1. Deal at least 1/3 to 2/3 of an encounter’s hp without the need of special circumstances such as critical hits in one round.

2. Deal at least 2/3 to 4/5 of an encounter with the expenditure of personal resources or through special circumstances (flanking, critical hits etc.) in one round.

3. Can deal at least two kinds of damage in order to bypass defenses (Damage reduction, resistances, certain AC modifiers).

4. Is mobile enough with sufficient action economy in order to accomplish the above in one round or less.

Full base attack bonus classes do very well going towards being hammers. They tend towards efficient action economies and can easily trade hit bonuses and in some cases defense in order to do the maximum amount of damage with the slightest expenditure of resources.

Arm

The arm works to bring the anvil and the hammer together. It helps make both characters more efficient in whatever way possible.
Therefore an arm needs to be able to consistently do the following:

1. Boost one of the following:
a. Action Economy: Granting characters extra actions typically by expending one of your own.
b. Mobility: Granting characters the ability to achieve superior positioning.
c. Numbers: Boosting a characters raw numbers such as Attack, Damage, AC, saving throws etc.

2. Be able to react quickly to changing combat situations and provide the best possible boosts to the right people at appropriate times.

¾ Bab spellcasters and full spellcasters often fall into the role of Arm. Arm’s have to be able to react to a variety of situations laying down buffs and support whenever called for in order to keep the pace up for the encounter. This can often be a difficult job as situations can change very drastically from turn to turn but given the games nature to favor proactivity over reactivity it is usually best for arms to go somewhere between the anvil and the hammer.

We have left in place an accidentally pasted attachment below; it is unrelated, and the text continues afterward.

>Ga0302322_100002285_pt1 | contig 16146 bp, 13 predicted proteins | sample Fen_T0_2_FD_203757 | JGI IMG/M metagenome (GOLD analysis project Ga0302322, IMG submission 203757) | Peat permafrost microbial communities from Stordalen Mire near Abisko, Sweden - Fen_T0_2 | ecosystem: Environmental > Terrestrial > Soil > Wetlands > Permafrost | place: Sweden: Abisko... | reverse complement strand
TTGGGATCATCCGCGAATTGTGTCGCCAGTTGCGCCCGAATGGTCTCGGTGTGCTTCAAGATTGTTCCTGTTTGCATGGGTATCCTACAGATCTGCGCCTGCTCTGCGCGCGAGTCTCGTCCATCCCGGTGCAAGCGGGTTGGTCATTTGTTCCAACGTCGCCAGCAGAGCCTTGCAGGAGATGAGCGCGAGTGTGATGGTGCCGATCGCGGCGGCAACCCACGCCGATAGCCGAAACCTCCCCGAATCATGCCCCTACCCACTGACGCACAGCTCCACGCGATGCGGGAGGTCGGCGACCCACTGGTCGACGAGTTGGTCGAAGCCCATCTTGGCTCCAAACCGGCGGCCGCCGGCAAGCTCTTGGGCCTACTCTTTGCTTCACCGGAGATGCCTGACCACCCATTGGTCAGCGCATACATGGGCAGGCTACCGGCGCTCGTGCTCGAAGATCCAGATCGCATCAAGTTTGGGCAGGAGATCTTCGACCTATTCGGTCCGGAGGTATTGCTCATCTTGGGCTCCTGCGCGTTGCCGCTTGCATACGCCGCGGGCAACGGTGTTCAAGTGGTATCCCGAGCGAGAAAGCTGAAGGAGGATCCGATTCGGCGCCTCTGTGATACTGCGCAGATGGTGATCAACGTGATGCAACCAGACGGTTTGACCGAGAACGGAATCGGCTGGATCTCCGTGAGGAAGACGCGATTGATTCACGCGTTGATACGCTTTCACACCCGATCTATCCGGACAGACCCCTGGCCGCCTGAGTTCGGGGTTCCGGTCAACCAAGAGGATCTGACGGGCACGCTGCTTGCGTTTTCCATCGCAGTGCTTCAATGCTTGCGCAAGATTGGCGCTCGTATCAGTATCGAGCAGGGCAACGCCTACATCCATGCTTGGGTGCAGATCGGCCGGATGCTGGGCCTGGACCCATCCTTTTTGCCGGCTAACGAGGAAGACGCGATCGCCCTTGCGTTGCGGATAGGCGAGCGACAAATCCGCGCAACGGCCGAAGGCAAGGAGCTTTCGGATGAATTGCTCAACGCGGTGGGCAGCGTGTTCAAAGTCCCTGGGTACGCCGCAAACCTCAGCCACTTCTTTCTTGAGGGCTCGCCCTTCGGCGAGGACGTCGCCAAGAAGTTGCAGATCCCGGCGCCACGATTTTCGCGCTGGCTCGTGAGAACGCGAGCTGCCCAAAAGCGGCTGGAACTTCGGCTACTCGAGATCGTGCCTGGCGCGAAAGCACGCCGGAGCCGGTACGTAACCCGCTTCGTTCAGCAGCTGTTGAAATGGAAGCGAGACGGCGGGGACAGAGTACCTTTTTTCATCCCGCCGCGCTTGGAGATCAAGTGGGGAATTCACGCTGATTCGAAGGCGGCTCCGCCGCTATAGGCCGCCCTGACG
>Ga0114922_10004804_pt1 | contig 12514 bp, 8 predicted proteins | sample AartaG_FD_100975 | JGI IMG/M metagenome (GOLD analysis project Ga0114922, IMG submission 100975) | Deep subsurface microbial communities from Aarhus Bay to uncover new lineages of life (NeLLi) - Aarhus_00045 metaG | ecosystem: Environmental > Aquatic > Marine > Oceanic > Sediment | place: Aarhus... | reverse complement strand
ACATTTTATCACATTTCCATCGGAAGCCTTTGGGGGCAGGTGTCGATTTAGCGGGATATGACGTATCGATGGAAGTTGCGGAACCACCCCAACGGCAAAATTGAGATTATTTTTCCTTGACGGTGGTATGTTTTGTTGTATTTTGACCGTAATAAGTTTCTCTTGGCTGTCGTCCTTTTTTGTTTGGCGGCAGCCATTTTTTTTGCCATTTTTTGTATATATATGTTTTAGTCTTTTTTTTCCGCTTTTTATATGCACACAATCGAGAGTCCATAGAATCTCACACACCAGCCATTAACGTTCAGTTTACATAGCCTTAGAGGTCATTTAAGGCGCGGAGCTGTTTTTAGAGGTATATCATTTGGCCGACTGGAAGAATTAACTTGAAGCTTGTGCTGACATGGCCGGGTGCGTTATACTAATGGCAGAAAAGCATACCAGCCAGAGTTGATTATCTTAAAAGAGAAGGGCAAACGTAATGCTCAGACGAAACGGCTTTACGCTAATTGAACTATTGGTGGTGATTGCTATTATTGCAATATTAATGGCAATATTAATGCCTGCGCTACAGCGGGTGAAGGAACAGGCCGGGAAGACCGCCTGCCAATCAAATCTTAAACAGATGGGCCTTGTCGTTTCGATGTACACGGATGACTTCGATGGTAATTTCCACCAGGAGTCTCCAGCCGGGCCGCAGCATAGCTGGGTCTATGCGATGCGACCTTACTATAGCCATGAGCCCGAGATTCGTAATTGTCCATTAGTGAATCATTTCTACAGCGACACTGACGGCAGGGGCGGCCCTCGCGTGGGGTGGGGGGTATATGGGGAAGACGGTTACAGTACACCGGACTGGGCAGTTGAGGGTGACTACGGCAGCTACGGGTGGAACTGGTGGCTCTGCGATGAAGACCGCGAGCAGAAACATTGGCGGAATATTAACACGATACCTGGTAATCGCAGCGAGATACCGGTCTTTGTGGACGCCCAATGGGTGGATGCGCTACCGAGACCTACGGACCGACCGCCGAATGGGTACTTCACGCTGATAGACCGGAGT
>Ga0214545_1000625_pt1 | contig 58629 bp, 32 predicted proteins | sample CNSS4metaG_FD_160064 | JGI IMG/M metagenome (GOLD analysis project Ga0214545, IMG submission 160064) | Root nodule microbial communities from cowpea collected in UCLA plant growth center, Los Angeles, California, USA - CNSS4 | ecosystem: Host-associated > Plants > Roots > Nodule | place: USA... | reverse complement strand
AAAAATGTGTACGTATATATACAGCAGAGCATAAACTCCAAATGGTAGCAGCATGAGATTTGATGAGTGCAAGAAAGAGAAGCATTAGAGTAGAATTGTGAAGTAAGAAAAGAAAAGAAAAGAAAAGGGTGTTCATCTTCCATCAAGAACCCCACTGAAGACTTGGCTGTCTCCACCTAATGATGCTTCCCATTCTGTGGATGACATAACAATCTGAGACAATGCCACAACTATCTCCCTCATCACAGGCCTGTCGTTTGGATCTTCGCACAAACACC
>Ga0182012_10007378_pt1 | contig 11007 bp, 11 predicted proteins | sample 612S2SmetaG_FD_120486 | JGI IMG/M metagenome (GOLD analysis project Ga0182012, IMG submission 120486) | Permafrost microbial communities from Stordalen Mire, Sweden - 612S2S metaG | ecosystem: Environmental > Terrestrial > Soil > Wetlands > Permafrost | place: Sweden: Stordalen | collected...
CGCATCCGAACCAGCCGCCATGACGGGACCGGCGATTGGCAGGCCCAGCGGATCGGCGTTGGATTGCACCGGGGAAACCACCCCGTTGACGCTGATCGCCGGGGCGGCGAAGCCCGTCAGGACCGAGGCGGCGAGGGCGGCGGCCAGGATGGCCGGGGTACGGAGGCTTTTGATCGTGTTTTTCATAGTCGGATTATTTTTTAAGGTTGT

What this means for initiative

Essentially it means that in terms of group tasks and roles your group’s hammers need to have the highest initiatives they can muster going above and beyond normal means to ensure that not only are they above the enemies in initiative but also above all of the group as well. This prevents the group from having to delay actions to ensure the anvil gets his control off quickly and does not endanger the group into accidentally allowing the encounter to go first.

After the anvil’s should come the arms. Arms read the situation presented by the anvil and the encounter and decide on the appropriate action to best support the group whether that is giving a buff to the groups numbers or increasing their action economy to give them a greater advantage over the enemies reduced abilities. In a sense the arms choice of buff encourages the hammers to adopt the chosen strategy and operate from their.

Hammers ideally want to go when the arms and anvils have laid out the encounter and showed them how it is to be fought. If the anvil and arm are competent they should have laid out the encounter in a way that not only makes the fight easier but also takes advantage of the hammer’s capabilities. For example a druid laying out an entangle in such a way as it prevents charging is not doing the mounted cavalier any favors. Likewise a sorcerer casting haste with a bunch of hammers primarily using natural attacks is not really benefiting the group.

What this means for positioning

Positioning is dependent on the group more than anything but there are some basic guidelines that should be followed under this group model.
First Hammer’s need to start combat in a position where they can deal damage right away. Full attacks are preferable but a little damage is preferable to none.

Second arms need to be in a position to support as much of the group as they can with their abilities. For some classes this means they need to be standing around 30 to 60 feet away from the farthest party member though some abilities may require even closer quarters than that.

Finally anvils need to be in a position where they can immediately begin controlling the enemy without wasted action economy. If this means sacrificing defense in initial marches than this can often be worth it since the arm or sometimes the actions of the hammer can prevent an encounter from retaliating against a failed attempt or bad defense.